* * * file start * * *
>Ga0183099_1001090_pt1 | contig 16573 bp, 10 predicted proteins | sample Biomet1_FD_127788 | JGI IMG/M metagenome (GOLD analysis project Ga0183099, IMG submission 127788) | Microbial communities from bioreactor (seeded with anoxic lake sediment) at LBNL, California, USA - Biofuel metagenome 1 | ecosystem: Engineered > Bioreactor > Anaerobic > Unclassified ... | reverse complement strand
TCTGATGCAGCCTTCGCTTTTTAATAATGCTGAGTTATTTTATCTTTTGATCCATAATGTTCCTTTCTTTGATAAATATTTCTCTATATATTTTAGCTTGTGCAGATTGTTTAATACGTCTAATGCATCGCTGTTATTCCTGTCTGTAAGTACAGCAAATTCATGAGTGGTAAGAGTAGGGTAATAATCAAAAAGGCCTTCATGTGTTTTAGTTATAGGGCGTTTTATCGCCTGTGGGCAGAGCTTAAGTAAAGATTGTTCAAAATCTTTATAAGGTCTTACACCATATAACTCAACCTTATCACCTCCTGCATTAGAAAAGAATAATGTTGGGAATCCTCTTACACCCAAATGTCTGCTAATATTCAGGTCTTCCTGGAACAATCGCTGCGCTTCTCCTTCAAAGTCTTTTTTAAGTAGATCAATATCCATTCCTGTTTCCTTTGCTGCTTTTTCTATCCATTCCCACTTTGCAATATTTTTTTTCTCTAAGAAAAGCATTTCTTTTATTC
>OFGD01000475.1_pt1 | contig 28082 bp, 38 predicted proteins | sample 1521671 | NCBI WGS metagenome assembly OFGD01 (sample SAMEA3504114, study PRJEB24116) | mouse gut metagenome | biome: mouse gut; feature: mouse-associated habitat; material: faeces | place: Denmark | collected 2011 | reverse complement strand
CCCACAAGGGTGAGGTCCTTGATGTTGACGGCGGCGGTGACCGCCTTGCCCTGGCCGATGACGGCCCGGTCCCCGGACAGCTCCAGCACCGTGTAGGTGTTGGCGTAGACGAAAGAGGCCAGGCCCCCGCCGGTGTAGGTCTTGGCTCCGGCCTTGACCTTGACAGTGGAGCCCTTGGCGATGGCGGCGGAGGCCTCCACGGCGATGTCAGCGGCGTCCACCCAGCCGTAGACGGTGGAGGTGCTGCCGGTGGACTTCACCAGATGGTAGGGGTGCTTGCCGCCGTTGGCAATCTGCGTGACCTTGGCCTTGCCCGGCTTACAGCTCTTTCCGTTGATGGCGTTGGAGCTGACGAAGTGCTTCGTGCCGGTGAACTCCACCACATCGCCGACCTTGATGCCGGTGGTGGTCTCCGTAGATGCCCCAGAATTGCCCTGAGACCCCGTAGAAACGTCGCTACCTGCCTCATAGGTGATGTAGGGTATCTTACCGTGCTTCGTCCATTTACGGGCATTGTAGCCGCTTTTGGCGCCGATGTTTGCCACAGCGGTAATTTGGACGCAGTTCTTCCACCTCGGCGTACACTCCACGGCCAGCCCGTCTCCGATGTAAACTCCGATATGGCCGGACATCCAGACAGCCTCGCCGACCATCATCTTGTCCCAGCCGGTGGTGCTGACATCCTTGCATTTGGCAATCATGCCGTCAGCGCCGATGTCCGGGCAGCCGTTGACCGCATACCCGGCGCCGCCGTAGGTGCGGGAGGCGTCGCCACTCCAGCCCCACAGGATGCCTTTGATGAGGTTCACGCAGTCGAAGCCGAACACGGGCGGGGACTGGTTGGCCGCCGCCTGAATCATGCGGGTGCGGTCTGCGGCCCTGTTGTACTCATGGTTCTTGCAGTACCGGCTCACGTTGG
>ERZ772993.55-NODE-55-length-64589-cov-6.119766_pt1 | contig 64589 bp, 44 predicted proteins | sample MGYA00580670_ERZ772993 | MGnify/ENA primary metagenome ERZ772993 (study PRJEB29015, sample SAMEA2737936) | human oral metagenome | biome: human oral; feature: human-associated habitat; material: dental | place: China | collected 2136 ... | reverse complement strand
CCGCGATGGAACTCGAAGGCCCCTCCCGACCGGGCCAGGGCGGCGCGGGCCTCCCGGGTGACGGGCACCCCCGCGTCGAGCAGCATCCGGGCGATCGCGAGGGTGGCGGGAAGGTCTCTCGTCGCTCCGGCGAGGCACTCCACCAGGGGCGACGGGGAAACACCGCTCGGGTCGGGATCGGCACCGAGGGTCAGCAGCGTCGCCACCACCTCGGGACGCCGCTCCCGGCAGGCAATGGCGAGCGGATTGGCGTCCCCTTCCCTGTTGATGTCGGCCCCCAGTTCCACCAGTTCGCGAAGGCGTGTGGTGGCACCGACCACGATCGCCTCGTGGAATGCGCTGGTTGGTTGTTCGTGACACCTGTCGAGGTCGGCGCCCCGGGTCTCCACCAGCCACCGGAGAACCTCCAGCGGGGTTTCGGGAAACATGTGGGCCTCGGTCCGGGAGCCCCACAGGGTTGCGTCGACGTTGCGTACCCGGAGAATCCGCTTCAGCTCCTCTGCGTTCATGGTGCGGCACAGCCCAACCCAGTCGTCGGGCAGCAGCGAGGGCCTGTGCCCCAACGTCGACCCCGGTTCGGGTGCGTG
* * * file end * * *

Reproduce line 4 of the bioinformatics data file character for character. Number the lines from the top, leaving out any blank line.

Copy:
CCCACAAGGGTGAGGTCCTTGATGTTGACGGCGGCGGTGACCGCCTTGCCCTGGCCGATGACGGCCCGGTCCCCGGACAGCTCCAGCACCGTGTAGGTGTTGGCGTAGACGAAAGAGGCCAGGCCCCCGCCGGTGTAGGTCTTGGCTCCGGCCTTGACCTTGACAGTGGAGCCCTTGGCGATGGCGGCGGAGGCCTCCACGGCGATGTCAGCGGCGTCCACCCAGCCGTAGACGGTGGAGGTGCTGCCGGTGGACTTCACCAGATGGTAGGGGTGCTTGCCGCCGTTGGCAATCTGCGTGACCTTGGCCTTGCCCGGCTTACAGCTCTTTCCGTTGATGGCGTTGGAGCTGACGAAGTGCTTCGTGCCGGTGAACTCCACCACATCGCCGACCTTGATGCCGGTGGTGGTCTCCGTAGATGCCCCAGAATTGCCCTGAGACCCCGTAGAAACGTCGCTACCTGCCTCATAGGTGATGTAGGGTATCTTACCGTGCTTCGTCCATTTACGGGCATTGTAGCCGCTTTTGGCGCCGATGTTTGCCACAGCGGTAATTTGGACGCAGTTCTTCCACCTCGGCGTACACTCCACGGCCAGCCCGTCTCCGATGTAAACTCCGATATGGCCGGACATCCAGACAGCCTCGCCGACCATCATCTTGTCCCAGCCGGTGGTGCTGACATCCTTGCATTTGGCAATCATGCCGTCAGCGCCGATGTCCGGGCAGCCGTTGACCGCATACCCGGCGCCGCCGTAGGTGCGGGAGGCGTCGCCACTCCAGCCCCACAGGATGCCTTTGATGAGGTTCACGCAGTCGAAGCCGAACACGGGCGGGGACTGGTTGGCCGCCGCCTGAATCATGCGGGTGCGGTCTGCGGCCCTGTTGTACTCATGGTTCTTGCAGTACCGGCTCACGTTGG